Alex Thwarts Skimming, Sends Tar Balls Ashore

Contracted workers clean oil and tar balls from Biloxi Beach near Edgewater Mall in Biloxi, Miss., on Wednesday, June 30, 2010. (AP Photo/The Sun Herald, James Edward Bates)
AP Photo/The Sun Herald
Updated 6:46 p.m. ET

As rough seas generated by Hurricane Alex pushed more oil from the massive spill onto Gulf coast beaches and sidelined cleanup vessels, a member of Congress scolded BP for not including hurricanes or tropical storms in its disaster response plan.

The waves churned up by the hurricane splattered beaches in Louisiana, Alabama and Florida with oil and tar balls.

Rep. Edward Markey said Wednesday that BP's omission is yet another example of what the oil giant was not prepared to handle.

The Massachusetts Democrat's comments came during a congressional hearing on a law to improve technology intended to prevent disasters like the Deepwater Horizon oil spill.

CBS News Correspondent Mark Strassmann reports that winds from Alex are too strong for BP to spray dispersants, meaning that for the course of the storm new oil pouring from the well and heading to shore will be thick crude.

The hurricane was churning coastal waters across the oil-affected region on the Gulf of Mexico. Waves as high as 6 feet and winds over 25 mph were forecast through Thursday just off shore from the Mississippi Delta in Louisiana to the Florida Panhandle.

Special Section: Disaster in the Gulf
Bad Weather Halts Spill Relief
Rough Seas Halt Skimming Operations in Gulf

In Louisiana, the storm pushed an oil patch toward Grand Isle and uninhabited Elmer's Island, dumping tar balls as big as apples on the beach. Cleanup workers were kept at bay by pouring rain and lightning that zigzagged across the dark sky. Boom lining the beach had been tossed about, and it couldn't be put back in place until the weather cleared.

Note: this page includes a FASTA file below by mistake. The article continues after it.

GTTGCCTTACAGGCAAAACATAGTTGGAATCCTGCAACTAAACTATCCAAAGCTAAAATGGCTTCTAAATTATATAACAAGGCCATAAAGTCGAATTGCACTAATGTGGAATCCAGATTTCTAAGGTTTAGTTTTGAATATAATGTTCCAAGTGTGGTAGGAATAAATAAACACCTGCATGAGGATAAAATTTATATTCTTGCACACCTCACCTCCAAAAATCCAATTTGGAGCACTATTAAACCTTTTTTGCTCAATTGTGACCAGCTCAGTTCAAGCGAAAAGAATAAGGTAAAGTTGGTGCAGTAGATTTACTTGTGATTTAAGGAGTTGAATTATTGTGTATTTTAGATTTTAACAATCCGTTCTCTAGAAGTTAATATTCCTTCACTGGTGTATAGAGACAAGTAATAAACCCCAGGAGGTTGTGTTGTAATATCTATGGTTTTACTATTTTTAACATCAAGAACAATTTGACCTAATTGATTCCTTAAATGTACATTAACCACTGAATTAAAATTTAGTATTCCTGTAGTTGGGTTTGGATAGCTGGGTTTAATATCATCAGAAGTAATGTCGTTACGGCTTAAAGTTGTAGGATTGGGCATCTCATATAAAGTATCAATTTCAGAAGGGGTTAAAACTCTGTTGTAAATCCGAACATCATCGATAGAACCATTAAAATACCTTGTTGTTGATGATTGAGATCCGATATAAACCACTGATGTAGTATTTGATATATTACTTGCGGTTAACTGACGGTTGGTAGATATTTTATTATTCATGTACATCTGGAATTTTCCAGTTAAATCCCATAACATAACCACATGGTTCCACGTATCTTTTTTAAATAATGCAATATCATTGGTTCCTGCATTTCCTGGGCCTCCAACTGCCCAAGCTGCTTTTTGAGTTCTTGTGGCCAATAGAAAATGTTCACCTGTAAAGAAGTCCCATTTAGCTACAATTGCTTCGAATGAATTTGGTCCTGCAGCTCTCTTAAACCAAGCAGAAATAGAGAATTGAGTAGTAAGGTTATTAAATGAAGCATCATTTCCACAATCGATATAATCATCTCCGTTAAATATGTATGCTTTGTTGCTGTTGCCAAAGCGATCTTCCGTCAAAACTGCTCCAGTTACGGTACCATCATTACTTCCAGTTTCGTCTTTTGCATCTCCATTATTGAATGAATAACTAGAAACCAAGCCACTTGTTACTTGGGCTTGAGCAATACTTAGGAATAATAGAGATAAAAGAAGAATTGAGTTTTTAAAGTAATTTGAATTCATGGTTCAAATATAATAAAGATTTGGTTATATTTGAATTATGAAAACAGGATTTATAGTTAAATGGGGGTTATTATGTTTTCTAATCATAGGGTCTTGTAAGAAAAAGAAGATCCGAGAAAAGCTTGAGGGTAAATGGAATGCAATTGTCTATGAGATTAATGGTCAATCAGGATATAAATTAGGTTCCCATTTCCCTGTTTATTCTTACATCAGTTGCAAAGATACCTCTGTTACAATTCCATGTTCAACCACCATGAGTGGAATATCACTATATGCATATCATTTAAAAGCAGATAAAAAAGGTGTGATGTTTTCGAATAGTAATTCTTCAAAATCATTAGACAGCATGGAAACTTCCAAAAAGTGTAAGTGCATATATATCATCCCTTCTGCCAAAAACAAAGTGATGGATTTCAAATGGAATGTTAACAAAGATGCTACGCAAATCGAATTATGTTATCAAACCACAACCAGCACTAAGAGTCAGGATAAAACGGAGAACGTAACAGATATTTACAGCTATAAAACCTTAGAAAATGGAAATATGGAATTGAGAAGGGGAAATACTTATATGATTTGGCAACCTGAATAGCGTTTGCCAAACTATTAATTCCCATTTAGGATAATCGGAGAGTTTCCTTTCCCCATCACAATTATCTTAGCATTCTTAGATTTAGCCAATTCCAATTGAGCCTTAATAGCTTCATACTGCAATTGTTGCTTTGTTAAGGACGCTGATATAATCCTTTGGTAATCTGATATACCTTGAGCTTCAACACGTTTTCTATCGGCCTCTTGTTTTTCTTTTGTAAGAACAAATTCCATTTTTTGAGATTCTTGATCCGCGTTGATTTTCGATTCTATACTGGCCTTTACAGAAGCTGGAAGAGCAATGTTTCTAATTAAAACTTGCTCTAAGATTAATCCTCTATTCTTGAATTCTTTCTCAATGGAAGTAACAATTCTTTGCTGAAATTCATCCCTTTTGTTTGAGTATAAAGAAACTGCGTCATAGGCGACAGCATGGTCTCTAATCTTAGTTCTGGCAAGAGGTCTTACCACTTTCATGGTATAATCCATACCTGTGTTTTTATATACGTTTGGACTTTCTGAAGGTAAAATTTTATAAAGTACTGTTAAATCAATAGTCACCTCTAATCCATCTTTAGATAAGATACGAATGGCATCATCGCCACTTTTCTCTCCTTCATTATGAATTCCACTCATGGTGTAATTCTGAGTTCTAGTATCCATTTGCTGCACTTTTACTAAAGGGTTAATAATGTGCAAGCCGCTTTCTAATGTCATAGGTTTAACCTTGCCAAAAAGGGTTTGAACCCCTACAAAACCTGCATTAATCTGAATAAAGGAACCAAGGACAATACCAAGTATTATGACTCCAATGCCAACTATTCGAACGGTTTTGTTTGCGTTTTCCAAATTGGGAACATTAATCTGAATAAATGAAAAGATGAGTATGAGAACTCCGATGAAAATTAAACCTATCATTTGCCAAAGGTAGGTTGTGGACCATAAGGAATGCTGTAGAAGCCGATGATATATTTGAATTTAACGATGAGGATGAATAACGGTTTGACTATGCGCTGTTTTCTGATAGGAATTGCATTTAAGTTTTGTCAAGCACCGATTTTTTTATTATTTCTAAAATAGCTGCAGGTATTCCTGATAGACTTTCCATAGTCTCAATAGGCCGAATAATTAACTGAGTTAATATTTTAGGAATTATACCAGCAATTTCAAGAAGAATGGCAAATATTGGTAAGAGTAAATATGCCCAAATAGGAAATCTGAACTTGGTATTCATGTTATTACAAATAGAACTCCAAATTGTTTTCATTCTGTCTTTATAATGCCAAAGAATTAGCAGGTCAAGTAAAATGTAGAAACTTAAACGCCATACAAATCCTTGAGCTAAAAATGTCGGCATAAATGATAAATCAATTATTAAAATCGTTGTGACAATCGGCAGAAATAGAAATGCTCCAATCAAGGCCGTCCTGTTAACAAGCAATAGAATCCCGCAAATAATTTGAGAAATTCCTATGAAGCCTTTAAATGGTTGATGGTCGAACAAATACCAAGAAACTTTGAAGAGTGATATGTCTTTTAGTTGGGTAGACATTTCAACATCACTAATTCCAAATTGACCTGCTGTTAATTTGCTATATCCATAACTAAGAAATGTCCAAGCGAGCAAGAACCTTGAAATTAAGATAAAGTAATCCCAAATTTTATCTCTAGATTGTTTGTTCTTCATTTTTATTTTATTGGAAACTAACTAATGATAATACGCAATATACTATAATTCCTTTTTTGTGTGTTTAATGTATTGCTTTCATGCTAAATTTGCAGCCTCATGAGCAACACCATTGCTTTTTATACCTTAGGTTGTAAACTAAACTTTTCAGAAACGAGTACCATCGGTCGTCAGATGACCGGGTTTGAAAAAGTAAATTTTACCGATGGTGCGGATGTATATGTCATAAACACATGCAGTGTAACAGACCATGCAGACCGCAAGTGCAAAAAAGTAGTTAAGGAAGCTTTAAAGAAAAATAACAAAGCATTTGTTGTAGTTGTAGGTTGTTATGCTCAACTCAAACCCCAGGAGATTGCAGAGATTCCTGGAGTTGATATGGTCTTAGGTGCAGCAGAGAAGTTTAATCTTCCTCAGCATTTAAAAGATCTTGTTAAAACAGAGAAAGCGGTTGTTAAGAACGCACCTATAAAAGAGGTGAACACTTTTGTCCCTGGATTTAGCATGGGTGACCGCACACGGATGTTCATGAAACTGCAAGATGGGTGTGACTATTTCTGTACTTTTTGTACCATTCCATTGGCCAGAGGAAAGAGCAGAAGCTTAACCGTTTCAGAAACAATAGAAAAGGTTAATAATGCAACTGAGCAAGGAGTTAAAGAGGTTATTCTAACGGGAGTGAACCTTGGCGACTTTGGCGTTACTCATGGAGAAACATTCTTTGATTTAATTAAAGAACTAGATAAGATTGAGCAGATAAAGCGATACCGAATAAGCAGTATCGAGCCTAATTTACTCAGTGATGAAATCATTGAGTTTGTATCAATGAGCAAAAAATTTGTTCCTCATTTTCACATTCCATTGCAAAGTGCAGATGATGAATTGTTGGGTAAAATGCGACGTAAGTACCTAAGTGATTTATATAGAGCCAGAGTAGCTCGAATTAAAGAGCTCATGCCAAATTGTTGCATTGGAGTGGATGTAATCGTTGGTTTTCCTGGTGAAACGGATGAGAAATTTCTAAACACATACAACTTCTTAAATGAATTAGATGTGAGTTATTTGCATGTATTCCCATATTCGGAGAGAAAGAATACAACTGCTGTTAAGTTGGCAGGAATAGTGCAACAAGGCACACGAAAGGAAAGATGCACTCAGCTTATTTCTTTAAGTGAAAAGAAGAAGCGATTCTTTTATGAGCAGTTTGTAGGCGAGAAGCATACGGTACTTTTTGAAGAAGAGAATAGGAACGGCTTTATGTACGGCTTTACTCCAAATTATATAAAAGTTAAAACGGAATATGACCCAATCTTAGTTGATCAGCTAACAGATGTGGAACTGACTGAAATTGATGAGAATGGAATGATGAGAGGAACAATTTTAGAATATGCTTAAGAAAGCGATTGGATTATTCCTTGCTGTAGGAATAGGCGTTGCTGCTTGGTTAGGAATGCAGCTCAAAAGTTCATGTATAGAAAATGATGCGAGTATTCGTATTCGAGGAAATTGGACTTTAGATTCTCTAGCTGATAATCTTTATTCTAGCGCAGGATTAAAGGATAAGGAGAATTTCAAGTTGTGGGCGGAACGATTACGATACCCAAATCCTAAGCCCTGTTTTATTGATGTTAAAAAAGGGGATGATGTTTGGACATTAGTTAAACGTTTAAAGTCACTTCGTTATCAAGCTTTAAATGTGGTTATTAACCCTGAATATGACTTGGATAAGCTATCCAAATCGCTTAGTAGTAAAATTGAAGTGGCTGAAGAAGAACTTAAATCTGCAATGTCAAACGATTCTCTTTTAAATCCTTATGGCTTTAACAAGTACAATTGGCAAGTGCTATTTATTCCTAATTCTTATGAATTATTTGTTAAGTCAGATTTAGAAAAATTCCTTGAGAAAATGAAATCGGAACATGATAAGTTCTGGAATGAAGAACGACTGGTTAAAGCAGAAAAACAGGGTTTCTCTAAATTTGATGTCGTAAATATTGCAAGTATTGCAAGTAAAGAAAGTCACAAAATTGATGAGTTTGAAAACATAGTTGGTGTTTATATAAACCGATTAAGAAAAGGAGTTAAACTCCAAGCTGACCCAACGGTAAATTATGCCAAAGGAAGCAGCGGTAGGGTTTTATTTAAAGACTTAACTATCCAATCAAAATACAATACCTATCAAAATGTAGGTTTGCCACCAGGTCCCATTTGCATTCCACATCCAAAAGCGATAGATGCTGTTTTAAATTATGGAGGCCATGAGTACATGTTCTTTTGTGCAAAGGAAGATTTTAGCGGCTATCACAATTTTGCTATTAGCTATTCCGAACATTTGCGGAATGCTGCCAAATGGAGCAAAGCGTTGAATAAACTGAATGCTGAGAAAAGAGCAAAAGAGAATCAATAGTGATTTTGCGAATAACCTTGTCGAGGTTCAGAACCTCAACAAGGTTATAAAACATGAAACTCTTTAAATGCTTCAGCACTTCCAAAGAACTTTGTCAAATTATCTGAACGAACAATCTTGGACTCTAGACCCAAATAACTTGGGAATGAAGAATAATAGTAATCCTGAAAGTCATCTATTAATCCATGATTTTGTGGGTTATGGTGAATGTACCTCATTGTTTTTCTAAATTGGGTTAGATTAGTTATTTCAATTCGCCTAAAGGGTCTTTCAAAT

"The sad thing is that it's been about three weeks since we had any big oil come in here," marine science technician Michael Malone said. "With this weather, we lost all the progress we made."

The loss of dozens of skimmers, combined with gusts driving water into the coast, left beaches especially vulnerable.

Large waves churned up by Hurricane Alex left Alabama beaches splattered with oil and tar balls Wednesday, even with Alex more than 500 miles away as it approached the Texas-Mexico coast. Long stretches were stained brown as far as 60 yards from the edge of the water.

Oil deposits appeared worse than in past days, and local officials feared the slowdown would make matters worse as tourists come to the beach for the July Fourth holiday.

"I'm real worried about what is going to happen with those boats not running. It can't help," said Orange Beach Mayor Tony Kennon.

The nasty weather will likely linger in the Gulf through Thursday, National Weather Service meteorologist Brian LaMarre said.

Meanwhile, Mark McVicker worries about yet another threat.

"If I lose my job, I wouldn't know what to do," he tells CBS News correspondent Mark Strassmann. His company loads and unloads supply boats that service deepwater drilling rigs. The industry's shut down - skittish the White House will reimpose a moratorium while a safety review is underway in the Gulf.

"With this moratorium, ya know, we never know when you're gonna get that call; 'we don't need you no more.'"

In Florida, tar lumps the size of dinner plates filled a large swath of beach east of Pensacola in Navarre Beach after rough waves brought the mess ashore. Wind and rain kept crews from cleaning the crude.

"The weather has hampered the cleanup. Our night crews went out there to try and verify exactly how much it was and it's about half a mile," said Santa Rosa County spokeswoman Joy Tsubooka.

She said cleanup crews would work throughout the day Wednesday, but lightning and rain from expected thunderstorms could slow the work.